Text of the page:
# Golden Ratio

vCalc Reviewed
phi = (1 + sqrt(5))/2
Tags:
Rating
ID
vCalc.Golden Ratio
UUID
eb379c39-e67c-11e3-b7aa-bc764e2038f2

The Golden Ratio can be defined explicitly by looking at two objects whose sizes conform to a unique ratio.   Two quantities, A and B, are in golden ratio if the ratio of A/B (where A>B)  is the same as the ratio of their sum, ( A+B), to the larger of the two, namely A.

The ratio is made explicit by:

(A+B)/A = A/B

Many examples in architecture have applied the Golden Ratio to achieve what many consider an aesthetic perfection.  Most notably, numerous of the ancient Greek structures, such as the Parthenon, employed the Golden Ratio in their design. Interior designers toady may likewise use the Golden Ratio as a design element.

We think of it most commonly in defining ratios of rectangular length and width; however, the Golden ratio has been applied in many geometrical application to include regular pentagons, decagons, as well as the polyhedron, the dodecahedron.(1)

(1) a dodecahedron is a regular polyhedron with twelve faces, where all the faces are regular pentagons.

# Notes

DERIVING the GOLDEN RATIO ==

Here is the expression that gives rise to the golden ratio:

phi = (A+B) / A = A/B

This gives us:

(A+B) / A = 1 + B/A  = 1 + 1/phi

So, 1 + 1/phi = phi

Multiply both sides by phi:

phi * (1 + 1/phi) = phi * phi

phi + 1 = phi^2

rearrange that equation to give: phi^2 - phi - 1 = 0

Solve using the quadratic formula and you get:

phi = (1 +- sqrt(5))/2

Since the ratio is intended to be the ratio of positive things, like lengths, only the term that results in a positive value is relevant, so,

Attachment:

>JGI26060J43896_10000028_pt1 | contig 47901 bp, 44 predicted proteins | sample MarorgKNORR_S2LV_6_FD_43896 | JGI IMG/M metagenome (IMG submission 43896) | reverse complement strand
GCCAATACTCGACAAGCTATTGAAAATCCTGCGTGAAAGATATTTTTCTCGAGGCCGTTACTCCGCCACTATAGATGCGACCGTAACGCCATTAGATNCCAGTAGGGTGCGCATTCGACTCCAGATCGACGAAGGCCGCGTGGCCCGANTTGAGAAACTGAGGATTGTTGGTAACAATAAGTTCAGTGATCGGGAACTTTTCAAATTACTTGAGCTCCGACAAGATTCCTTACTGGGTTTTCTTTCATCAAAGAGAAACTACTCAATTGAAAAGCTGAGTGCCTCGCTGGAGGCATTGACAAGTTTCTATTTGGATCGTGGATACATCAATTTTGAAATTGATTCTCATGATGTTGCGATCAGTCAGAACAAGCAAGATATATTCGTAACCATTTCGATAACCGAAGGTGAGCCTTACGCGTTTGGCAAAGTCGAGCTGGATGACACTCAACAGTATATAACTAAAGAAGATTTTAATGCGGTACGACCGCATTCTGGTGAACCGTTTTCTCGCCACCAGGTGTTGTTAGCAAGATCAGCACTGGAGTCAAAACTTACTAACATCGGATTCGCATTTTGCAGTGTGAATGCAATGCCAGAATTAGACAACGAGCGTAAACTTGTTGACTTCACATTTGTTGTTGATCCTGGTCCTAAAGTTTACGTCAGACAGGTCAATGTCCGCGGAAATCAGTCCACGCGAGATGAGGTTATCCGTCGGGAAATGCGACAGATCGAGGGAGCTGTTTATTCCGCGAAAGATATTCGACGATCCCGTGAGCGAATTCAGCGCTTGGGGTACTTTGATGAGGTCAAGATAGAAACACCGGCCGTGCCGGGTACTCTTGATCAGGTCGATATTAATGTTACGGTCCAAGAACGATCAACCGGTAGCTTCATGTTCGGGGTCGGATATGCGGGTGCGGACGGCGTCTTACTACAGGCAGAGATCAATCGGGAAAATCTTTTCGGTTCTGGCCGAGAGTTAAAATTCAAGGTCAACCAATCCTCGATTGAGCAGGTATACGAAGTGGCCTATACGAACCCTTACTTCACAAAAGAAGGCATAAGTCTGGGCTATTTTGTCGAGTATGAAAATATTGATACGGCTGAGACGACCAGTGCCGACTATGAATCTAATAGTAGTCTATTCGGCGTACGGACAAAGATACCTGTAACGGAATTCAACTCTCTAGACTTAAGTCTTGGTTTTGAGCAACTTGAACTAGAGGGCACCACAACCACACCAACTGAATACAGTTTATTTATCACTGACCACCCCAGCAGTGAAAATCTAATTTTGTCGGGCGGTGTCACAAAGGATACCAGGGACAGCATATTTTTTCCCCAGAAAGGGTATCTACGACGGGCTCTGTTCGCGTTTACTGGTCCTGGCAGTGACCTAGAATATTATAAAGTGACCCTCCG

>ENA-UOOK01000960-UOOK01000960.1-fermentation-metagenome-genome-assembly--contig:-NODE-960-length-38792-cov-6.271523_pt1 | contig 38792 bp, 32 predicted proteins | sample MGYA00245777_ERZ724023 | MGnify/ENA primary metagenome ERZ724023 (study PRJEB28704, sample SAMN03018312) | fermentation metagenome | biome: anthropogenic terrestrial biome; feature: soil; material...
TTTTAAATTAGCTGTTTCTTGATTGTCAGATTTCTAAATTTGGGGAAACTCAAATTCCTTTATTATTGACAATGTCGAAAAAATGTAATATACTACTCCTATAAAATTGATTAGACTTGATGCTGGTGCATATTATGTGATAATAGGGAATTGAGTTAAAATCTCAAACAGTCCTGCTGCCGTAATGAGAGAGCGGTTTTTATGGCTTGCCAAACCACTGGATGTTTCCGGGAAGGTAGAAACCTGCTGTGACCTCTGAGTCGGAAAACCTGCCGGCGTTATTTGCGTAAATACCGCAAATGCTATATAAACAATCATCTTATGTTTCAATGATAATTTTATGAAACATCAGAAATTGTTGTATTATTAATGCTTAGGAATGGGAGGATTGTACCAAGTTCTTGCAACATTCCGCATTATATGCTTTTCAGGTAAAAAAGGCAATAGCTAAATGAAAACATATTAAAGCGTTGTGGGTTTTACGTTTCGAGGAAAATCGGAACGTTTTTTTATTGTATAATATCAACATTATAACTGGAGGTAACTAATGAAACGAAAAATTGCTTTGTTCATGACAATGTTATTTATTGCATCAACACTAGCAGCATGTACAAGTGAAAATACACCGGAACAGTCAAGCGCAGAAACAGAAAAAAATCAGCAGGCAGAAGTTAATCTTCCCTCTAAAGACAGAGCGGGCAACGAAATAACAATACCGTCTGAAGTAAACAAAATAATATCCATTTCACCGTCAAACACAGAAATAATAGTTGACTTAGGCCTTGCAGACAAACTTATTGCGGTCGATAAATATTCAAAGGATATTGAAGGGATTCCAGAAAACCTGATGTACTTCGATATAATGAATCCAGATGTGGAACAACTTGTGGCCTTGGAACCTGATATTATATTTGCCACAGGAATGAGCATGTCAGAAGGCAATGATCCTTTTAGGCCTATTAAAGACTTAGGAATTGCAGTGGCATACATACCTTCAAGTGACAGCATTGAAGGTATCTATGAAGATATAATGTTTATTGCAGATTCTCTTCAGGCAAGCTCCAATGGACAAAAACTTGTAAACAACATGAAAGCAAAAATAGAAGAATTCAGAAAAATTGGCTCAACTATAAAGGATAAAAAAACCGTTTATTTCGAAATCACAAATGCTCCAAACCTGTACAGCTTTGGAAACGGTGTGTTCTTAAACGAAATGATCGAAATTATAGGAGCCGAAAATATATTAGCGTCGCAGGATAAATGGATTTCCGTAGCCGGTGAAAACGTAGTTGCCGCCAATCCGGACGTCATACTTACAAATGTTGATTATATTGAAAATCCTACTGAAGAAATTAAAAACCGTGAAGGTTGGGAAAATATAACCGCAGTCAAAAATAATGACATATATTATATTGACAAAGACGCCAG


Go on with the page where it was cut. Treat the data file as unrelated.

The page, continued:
phi = (1 + sqrt(5))/2

The Golden Ratio can also be expressed as the infinite series:

phi = 13/8 + sum_(n=0)^infty((-1)^(n+1)(2n+1)!) / ((n+2)!* n! * 4^(2n+3))

## INTERESTING FACTS

The Golden Ratio is seen in nature in geometries that are considered aesthetically pleasing, like the shell of the Nautilus, in crystals (seen in atomic structures such as the magnetic resonance of spins in cobalt niobate crystals)

As you can see in the picture, applying the Golden Ratio to a shape that in this example looks like the shell of a Nautilus has very unique geometric relationships.  Each of the squares are in the Golden Ratio with the next smaller square.  So the ratio of the sides of the square (abch) to square (cdei) is equal to phi.

Looking at the ratios of lengths of the squares:

phi = "ab"/"ic" = "ic" / "ef" = "ef" / "gh" …  and on and on for adjacent squares in the shape continuing to get smaller and smaller and continuing to infinitely smaller squares.

Another interesting attribute of this shape is that all of the rectangles in the geometric structure are themselves rectangles whose sides are in Golden Ratio:

phi = "bd"/"ab" = "df" / "hf" = "ie"/"ih" = "ih"/"hg"… and on and on for all successively smaller rectangles in the geometric structure, continuing on to infinitely small rectangles.

And finally it is interesting to note that even though the rectangles spiral inward, the two diagonal blue lines intersect the corners of every rectangle in the picture.  That includes all the rectangles as they continue towards infinitely small rectangles.